Seamounts 2007, Day 4-7

Weather, O’ Weather…you are my fair and fickle lover. On day 4, we sailed on from
Davidson to Patton Escarpment, but a 25+ knot wind kept the ROV out of the water. We
steamed further south with the intent of diving off the Channel Islands on the sheltered
leeward side. However, naval exercises in the area (i.e. if you come near us we will
torpedo you out of the water) and a further degradation of the sea state (from Moderate
Nausea to I Think I Just Puked Up My Spleen) prevented us again from diving. We steamed
back north to take shelter in Monterey Bay, taking a full 2 days as we made only 2-4
knots against a tremendous head wind. Today, we made an impromptu dive within the
shelter of the bay to look for corals. Luckily, we also collected two of my sea slugs
although they were diminutive compared to those taken from Davidson and Pioneer
Seamounts. If you are counting that is 1 dive in 4 days. Scratch off the other seamounts
and the escarpment too. At the end of the expedition we will have only visited 2 of the
originally planned locations. With all the downtime there has been little to do except
snack, read, and watch movies. Being in the bay at least allowed cell phone usage and we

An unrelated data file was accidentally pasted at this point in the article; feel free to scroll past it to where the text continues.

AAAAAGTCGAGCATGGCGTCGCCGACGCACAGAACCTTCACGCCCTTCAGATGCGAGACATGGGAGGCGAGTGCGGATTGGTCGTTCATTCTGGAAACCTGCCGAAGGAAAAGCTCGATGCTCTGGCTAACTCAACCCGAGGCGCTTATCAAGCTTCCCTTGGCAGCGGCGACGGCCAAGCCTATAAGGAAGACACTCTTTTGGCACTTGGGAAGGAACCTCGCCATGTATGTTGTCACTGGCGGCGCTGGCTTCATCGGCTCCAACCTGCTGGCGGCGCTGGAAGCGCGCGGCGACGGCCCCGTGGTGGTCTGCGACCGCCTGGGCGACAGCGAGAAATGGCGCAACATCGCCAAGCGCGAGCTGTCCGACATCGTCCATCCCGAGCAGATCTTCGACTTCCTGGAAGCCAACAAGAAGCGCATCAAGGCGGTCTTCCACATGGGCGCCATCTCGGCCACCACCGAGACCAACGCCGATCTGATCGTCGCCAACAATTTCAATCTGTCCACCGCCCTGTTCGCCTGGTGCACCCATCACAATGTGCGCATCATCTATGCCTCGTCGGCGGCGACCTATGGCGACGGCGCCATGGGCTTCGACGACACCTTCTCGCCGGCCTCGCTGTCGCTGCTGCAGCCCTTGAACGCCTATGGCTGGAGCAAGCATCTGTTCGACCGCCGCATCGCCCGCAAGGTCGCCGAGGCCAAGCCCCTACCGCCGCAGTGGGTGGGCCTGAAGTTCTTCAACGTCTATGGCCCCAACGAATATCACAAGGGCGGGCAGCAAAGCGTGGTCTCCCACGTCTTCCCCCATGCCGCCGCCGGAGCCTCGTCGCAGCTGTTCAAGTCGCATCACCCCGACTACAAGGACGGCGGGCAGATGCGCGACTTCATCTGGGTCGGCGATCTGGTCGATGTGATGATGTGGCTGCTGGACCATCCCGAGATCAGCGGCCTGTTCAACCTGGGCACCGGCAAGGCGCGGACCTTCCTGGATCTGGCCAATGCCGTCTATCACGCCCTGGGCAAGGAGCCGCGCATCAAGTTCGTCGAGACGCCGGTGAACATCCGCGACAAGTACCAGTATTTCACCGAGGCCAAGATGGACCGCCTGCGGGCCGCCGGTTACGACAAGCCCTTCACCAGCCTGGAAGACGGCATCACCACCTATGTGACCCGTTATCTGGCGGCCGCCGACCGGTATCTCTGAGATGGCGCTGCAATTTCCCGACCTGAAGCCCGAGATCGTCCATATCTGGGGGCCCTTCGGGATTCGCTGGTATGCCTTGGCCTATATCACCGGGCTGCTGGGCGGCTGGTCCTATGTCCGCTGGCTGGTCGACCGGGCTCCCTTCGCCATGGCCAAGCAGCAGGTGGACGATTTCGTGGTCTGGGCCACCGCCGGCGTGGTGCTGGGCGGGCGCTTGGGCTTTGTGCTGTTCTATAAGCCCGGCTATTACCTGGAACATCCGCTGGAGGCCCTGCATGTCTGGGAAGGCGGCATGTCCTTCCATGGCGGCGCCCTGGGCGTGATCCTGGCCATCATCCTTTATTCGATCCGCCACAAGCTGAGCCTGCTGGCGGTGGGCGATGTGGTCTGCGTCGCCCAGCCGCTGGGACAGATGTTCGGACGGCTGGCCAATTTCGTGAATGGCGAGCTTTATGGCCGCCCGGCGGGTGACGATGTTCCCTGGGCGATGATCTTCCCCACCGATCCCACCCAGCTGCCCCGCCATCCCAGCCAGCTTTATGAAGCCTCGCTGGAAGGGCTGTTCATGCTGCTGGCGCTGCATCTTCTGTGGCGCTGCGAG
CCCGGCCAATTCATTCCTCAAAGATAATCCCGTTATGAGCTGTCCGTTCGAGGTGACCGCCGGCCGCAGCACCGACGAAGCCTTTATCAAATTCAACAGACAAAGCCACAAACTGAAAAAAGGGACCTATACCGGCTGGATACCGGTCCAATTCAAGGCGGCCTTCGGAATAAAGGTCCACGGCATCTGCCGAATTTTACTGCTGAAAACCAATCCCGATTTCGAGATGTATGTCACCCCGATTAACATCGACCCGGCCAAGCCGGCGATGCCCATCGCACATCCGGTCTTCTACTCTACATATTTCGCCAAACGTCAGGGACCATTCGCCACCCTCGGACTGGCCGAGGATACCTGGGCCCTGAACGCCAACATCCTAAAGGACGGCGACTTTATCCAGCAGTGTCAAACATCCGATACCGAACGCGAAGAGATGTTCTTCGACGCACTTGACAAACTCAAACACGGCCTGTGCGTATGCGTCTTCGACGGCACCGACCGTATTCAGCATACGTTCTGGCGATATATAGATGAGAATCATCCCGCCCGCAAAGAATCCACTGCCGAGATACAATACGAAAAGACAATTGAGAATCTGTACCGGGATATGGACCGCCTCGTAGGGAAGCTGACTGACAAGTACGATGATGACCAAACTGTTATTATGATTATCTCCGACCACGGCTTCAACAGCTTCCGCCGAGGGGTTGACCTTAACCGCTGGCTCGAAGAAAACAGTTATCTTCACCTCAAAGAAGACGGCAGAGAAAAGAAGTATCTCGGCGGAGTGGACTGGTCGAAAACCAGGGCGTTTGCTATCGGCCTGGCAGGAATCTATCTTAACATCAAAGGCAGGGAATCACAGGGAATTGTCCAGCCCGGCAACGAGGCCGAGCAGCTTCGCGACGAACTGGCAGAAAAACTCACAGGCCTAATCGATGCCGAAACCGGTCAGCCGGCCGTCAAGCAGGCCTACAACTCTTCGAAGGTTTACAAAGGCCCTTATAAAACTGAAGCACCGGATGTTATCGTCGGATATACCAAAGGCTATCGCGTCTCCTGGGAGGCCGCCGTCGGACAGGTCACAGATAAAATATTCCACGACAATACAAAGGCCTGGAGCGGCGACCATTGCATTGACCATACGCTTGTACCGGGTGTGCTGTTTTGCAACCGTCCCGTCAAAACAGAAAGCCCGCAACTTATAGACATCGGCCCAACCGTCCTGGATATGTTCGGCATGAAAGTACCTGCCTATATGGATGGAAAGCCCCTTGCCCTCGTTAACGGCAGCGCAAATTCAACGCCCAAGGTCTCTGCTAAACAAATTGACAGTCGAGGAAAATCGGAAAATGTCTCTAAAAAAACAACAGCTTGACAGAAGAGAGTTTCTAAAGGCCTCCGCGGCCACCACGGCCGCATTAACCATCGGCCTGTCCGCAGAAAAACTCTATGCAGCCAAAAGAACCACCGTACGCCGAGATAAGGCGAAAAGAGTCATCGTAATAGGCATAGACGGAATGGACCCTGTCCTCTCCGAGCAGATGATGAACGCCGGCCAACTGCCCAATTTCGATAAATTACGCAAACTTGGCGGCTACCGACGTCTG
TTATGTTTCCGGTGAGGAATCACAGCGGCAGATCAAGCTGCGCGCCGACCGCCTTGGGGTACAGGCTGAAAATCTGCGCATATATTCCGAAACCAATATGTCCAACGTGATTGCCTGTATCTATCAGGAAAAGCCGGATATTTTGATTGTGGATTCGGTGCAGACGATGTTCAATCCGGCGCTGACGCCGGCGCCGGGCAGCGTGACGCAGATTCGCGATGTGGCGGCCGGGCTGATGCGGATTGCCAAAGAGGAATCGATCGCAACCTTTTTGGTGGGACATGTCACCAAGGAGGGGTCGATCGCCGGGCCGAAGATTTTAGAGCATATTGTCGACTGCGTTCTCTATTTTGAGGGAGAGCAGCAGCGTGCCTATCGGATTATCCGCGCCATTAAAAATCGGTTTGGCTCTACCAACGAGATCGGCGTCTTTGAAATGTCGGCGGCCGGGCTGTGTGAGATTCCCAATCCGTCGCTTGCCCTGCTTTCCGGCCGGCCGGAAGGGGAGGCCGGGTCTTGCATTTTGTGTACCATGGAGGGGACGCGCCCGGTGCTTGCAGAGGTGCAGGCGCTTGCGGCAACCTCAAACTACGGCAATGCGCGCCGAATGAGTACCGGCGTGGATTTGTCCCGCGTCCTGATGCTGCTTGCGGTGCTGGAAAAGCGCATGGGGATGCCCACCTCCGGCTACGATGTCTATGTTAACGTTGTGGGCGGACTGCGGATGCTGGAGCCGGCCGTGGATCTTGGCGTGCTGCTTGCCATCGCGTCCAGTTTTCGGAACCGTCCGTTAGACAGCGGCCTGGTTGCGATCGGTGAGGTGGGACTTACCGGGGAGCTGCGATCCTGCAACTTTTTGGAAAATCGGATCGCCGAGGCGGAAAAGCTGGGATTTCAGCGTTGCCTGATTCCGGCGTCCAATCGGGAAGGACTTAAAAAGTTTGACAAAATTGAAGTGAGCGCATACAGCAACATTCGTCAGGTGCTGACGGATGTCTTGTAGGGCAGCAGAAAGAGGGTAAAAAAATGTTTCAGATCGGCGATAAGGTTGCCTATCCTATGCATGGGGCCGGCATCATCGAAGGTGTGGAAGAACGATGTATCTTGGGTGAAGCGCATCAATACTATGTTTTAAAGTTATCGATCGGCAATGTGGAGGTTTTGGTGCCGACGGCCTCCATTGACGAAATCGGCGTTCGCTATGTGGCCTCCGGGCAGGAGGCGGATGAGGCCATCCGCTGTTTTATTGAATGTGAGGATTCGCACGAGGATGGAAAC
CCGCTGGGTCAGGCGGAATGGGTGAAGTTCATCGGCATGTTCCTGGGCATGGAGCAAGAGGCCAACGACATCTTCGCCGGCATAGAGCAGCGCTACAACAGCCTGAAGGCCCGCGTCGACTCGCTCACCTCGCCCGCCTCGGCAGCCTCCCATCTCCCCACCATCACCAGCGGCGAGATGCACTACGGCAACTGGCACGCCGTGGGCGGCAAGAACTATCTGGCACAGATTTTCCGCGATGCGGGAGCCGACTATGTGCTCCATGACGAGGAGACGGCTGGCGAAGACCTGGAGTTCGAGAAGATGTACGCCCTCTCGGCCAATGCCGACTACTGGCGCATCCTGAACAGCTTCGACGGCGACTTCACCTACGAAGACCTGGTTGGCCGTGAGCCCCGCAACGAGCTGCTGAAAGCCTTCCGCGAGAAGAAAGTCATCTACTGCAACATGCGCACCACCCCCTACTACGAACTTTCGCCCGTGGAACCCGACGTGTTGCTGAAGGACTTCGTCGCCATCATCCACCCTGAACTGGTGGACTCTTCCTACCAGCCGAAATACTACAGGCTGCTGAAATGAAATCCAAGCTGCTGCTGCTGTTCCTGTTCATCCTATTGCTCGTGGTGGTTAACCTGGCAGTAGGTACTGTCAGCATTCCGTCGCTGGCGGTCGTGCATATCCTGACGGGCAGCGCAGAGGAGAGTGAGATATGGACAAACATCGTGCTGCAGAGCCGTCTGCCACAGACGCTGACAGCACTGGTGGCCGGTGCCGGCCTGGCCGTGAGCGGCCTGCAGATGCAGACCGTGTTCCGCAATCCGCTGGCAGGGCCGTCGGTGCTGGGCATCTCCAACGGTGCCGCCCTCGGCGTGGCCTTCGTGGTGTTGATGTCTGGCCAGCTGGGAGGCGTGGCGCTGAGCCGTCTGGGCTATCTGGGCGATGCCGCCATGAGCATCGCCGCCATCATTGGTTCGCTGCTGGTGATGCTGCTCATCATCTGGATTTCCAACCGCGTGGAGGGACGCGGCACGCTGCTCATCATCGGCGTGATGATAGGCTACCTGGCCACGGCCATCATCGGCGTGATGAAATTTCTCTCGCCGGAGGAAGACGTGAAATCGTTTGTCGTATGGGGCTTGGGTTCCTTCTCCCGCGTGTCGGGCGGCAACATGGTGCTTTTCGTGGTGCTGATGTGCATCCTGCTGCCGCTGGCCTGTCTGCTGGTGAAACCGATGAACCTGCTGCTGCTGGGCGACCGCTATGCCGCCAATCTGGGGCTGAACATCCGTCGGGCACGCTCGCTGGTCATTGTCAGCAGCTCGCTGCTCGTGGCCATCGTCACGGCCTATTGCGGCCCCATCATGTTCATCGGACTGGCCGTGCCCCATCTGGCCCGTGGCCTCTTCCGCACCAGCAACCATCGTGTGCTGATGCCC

were allowed to call ashore to complain to our loved ones how bored we were. The current
plan is to sail back to Davidson and wait in rough seas until things calm enough to core
and/or deploy the ROV.

Dr. M (1801 Posts)

Craig McClain is the Executive Director of the Lousiana University Marine Consortium. He has conducted deep-sea research for 20 years and published over 50 papers in the area. He has participated in and led dozens of oceanographic expeditions taken him to the Antarctic and the most remote regions of the Pacific and Atlantic. Craig’s research focuses on how energy drives the biology of marine invertebrates from individuals to ecosystems, specifically, seeking to uncover how organisms are adapted to different levels of carbon availability, i.e. food, and how this determines the kinds and number of species in different parts of the oceans. Additionally, Craig is obsessed with the size of things. Sometimes this translated into actually scientific research. Craig’s research has been featured on National Public Radio, Discovery Channel, Fox News, National Geographic and ABC News. In addition to his scientific research, Craig also advocates the need for scientists to connect with the public and is the founder and chief editor of the acclaimed Deep-Sea News (http://deepseanews.com/), a popular ocean-themed blog that has won numerous awards. His writing has been featured in Cosmos, Science Illustrated, American Scientist, Wired, Mental Floss, and the Open Lab: The Best Science Writing on the Web.


2 Replies to “Seamounts 2007, Day 4-7”

  1. I’m trying to catch up here. Are you doing research?

    I guess it would be boring to be stuck on a boat for a few days but right now that sounds good to me. We just returned from vacationing on Sanibel Island in the Gulf of Mexico. After a week of being as lazy as humans can be, it’s tough beginning a new week and getting back to the old grind. As much as my husband loves his work as a marine biologist, he loves fishing and reading and cocktailing on vacation even more.

    Here’s hoping that the weather cuts you some slack and you get to get in the water instead of just looking at it.

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